Does one rate Huet based on past dominance or by current scenario predicaments? It begs the question - considering his play has become a roll of the dice of late. While appearing in two thirds of the Habs games, he has but 2 more wins than backup Price. I believe a contract extension would ease his worries of not being in the team's future plans. So far, he has played as though he can feel the hot breath of Price breathing down his neck. Huet's coolness needn't be toying with in this manner - and to the team's detriment. So far, I rate Huet just a tad sub par. B+

44: Roman Hamrlik:

Who knew? Hamrlik has been a revelation to Canadiens fans, for his steadiness and reliable play. He is the number one reason why the Canadiens are a more settled team and why it has become harder for opponants to assess them. Hamrlik does little with grand brush strokes, yet he has brought a calm, effective, and purposeful cleanliness to the Habs backline. It seems the less one notices him, the better he has played, and that is the way it should be with such a low risk defender. If one counts the times Hamrlik has ventured into offensive gambles, one can add up an equal amount of well timed offensive executions that have led to goals. Worth every buck. A

46: Andrei Kostitsyn:

Like gravy through a grandmother, this player is a sure thing. As is the case with many a Russian export, his development is matter of patience and time. Play him and allow him to become accustomed and familiar in his role and the dividends will follow. Alongside Kovalev and Plekanec, as they become familiar with his offensive tendencies, what Kostitsyn is all about will one day soon be marvelled at. He is currently being taught and groomed in the finer details of two way play and physical committment. Once his studies are done, and he has learned to read his linemates quicker, what Kostitsyn will bring will be a thing of beauty. B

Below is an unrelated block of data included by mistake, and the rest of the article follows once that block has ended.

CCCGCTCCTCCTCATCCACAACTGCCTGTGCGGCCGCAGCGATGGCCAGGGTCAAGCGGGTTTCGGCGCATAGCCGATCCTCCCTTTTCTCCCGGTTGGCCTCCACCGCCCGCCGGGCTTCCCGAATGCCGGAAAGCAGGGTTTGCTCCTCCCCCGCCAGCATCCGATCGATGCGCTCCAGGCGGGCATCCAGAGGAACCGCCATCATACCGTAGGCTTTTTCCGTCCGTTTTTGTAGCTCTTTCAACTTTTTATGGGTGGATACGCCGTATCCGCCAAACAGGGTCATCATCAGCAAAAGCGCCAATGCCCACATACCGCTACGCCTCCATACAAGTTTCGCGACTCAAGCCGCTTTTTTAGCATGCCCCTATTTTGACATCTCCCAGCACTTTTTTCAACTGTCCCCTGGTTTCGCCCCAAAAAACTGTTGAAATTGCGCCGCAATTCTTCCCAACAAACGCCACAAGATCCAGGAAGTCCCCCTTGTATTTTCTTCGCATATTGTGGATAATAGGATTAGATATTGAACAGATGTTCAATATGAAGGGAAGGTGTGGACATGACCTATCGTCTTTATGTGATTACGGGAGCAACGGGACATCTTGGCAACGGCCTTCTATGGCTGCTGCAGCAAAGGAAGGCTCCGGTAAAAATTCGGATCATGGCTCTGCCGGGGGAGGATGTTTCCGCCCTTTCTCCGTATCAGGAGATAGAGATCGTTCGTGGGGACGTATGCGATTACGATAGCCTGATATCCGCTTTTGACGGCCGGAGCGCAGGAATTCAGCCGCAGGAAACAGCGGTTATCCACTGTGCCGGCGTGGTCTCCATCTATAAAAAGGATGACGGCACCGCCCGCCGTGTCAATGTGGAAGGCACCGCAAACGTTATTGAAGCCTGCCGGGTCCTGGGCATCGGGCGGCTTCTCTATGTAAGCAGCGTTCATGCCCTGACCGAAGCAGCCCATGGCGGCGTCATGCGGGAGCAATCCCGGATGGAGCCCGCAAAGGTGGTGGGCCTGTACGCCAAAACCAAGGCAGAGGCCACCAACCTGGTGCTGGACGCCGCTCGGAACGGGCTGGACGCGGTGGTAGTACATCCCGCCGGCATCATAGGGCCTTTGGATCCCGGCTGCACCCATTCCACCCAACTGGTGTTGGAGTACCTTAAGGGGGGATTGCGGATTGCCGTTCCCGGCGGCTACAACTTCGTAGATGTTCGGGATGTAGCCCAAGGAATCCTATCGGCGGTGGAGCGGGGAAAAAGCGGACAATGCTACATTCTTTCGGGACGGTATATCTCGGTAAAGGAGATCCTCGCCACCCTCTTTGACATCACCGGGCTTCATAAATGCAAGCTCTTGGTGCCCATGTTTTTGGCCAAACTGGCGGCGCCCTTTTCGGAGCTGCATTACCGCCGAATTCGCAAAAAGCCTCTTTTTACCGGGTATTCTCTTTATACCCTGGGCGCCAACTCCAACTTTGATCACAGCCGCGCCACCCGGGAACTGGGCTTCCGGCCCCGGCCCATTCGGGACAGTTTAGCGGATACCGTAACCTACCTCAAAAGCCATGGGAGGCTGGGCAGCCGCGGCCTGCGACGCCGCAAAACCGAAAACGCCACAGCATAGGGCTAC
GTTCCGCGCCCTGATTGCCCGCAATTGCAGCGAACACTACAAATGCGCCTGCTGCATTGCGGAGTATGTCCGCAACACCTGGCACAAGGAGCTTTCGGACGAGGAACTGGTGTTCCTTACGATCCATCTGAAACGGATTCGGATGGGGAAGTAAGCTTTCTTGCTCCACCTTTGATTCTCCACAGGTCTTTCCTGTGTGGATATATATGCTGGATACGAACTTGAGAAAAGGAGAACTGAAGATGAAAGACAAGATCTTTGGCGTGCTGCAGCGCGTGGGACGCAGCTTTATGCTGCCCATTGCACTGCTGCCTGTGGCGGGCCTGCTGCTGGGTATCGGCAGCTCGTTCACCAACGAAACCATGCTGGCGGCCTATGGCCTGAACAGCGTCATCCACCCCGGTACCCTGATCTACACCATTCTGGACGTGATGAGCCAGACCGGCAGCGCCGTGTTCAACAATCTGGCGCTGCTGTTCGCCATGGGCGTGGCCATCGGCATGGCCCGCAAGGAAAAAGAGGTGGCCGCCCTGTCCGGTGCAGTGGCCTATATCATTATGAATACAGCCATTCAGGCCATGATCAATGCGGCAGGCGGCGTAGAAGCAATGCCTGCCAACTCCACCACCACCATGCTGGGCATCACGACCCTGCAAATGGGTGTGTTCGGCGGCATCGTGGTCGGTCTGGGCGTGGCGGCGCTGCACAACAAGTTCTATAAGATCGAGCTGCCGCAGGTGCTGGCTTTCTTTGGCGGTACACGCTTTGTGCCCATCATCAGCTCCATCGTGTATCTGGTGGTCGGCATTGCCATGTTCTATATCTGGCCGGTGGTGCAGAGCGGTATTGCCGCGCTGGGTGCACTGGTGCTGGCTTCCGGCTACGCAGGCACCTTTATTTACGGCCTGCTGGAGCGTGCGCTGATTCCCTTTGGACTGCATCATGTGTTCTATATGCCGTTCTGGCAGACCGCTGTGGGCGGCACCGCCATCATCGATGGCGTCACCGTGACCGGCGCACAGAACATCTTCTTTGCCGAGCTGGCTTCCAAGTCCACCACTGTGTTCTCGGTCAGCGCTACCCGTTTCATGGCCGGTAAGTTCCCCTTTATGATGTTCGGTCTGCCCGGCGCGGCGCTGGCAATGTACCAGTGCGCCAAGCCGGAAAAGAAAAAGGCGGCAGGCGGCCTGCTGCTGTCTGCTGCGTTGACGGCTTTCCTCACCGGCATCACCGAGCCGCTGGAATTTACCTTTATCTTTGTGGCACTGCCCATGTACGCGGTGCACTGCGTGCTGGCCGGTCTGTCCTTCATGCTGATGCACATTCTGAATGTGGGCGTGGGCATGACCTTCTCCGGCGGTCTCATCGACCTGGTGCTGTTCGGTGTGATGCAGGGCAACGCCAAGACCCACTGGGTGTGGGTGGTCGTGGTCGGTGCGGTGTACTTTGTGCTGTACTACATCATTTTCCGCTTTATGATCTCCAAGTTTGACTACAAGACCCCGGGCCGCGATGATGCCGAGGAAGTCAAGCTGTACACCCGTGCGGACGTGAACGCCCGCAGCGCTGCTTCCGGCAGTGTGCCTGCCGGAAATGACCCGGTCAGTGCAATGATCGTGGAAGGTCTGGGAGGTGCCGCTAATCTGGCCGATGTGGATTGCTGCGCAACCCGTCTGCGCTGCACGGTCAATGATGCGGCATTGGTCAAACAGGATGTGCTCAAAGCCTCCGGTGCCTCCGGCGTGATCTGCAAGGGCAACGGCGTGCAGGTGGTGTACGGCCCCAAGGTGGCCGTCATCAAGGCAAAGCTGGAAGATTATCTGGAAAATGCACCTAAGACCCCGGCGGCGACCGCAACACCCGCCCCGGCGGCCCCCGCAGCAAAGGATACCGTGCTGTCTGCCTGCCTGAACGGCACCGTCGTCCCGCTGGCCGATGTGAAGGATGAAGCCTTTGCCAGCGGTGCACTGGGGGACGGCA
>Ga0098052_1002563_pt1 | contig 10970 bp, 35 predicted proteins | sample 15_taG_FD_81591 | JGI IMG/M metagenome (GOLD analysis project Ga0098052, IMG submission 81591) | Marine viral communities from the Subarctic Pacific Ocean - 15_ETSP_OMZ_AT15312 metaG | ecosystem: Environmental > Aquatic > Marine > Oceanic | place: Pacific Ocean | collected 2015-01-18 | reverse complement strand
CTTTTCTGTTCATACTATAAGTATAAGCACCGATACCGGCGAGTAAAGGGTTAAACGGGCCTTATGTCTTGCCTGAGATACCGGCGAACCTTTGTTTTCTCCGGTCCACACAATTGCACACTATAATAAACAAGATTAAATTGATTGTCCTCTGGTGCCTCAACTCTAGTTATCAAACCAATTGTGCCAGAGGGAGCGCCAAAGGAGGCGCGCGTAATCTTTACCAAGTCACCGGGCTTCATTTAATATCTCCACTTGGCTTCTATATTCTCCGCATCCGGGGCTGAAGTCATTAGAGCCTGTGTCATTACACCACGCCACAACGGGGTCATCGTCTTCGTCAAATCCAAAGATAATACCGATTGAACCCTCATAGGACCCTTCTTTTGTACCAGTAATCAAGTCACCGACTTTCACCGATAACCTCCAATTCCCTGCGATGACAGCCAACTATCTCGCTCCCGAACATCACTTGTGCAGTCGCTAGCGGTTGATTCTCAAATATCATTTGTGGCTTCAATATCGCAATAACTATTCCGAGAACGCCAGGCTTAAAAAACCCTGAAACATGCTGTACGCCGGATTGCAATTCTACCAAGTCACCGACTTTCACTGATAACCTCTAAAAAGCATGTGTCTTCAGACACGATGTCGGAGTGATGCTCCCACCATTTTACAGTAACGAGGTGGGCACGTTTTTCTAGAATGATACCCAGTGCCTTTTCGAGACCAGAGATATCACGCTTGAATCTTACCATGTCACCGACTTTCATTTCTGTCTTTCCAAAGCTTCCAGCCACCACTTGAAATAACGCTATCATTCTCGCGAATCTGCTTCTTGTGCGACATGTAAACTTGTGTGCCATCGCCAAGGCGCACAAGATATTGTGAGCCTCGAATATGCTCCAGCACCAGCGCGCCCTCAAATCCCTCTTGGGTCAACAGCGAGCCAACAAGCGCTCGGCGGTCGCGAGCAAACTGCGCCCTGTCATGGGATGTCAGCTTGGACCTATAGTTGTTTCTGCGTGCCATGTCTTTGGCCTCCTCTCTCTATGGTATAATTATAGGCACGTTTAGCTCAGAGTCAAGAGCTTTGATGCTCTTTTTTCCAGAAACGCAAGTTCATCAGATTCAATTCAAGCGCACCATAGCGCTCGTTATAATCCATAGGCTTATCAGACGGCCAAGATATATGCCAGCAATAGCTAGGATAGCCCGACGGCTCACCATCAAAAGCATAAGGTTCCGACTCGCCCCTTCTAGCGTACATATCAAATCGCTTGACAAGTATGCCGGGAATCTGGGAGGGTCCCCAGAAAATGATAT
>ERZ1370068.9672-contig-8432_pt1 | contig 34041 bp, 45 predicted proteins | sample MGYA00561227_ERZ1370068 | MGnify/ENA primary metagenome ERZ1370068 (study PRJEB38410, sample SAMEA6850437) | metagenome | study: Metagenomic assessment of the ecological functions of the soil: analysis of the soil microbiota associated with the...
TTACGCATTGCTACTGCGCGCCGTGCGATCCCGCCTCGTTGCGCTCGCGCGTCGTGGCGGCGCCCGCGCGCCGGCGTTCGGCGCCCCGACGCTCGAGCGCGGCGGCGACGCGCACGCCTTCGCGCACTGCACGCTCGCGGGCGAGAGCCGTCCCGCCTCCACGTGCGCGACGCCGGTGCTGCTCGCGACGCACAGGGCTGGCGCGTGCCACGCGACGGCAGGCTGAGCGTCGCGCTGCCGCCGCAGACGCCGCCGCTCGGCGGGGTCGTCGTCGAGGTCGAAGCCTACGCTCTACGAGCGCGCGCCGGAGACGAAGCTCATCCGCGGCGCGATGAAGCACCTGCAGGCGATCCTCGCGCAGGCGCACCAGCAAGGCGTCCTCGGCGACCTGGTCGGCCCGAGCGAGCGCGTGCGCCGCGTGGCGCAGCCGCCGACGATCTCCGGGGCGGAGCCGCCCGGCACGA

51: Francis Bouilllon:

Cube is a solid and adequate fifth or sixth defender at best. He is having a better season than last due to the absense of a nagging injury. The question in Bouillon's case is - can he ever be more than what he currently is. He offers his best every night. B

54: Mikhail Grabovski:

Like Gorges - how do you rate a part time player? He has yet to show me a single facet of his game, beyond bursting speed, that testifies why he is an NHL'er at present. Comparatively, Maxim Lapierre would have made more of furthered NHL grooming than Grabovski, who seems to require more AHL seasoning. His switch of numbers, from 59 to 54, may be the most precise analogy for his closeness to being a big league regular. His talents suggest Afinogenov, but his game reeks of Samsonov. C-

71: Patrice Brisebois:

Give the old guy his merit - he hasn't been as cancerous as fans feared. In moments, he has been equal to his best days, while minimizing his lapses. When giving credit to Brisebois, much of that credit must be shared with Hamrlik. B-

73: Michael Ryder:

Has been working a whole lot harder to achieve a whole lot less. Ryder is just a one horse pony that has been figured out by opposing defenseman. With few tricks up his sleeve, and little to build his game upon, Ryder's days in Montreal are numbered. C+

79 Andrei Markov:

The Habs highest salaried player ever has delivered. His offensive stats speak his worth to the team's PP unit and his minutes played per game reflect his all around contribution. His plus/minus stat ( -3 ) is somewhat a concern. I feel the team, it's PP and PK units included, as well as Markov's effectiveness, would all be better served if he were teamed with Hamrlik steady. By season's end, he might punch in with numbers resembling Souray's totals last season. Unless the Canadiens become a more solid team 5 on 5, I wouldn't qualify Markov's numbers and minutes as a complete success unless the Habs are playoff bound. A

84 Guillaume Latendresse:

A slow and deceptive start. The most criticized Hab has made progress between game 1 and 21. Latendresse receives the same arrows as big players such as Frank and Pete Mahovlich once did - in that he appears slow moving. It is in the player's hesitancy that such rages swell. I see Latendresse coming along as a 20 year old should be - all in small learning steps. Being that he is a player who is honestly conscious of when he fails, fans ought to cut him slack as he progresses. Still the Habs best prospect for a power forward. B-